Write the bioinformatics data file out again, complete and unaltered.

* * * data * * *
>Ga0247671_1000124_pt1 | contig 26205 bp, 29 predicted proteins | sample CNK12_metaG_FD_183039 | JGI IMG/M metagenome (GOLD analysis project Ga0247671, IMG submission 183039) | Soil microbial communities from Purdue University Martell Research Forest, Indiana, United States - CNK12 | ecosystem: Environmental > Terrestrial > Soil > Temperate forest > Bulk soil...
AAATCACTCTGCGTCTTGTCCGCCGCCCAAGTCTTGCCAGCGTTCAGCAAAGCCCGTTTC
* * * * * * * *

>Ga0247671_1000124_pt1 | contig 26205 bp, 29 predicted proteins | sample CNK12_metaG_FD_183039 | JGI IMG/M metagenome (GOLD analysis project Ga0247671, IMG submission 183039) | Soil microbial communities from Purdue University Martell Research Forest, Indiana, United States - CNK12 | ecosystem: Environmental > Terrestrial > Soil > Temperate forest > Bulk soil...
AAATCACTCTGCGTCTTGTCCGCCGCCCAAGTCTTGCCAGCGTTCAGCAAAGCCCGTTTC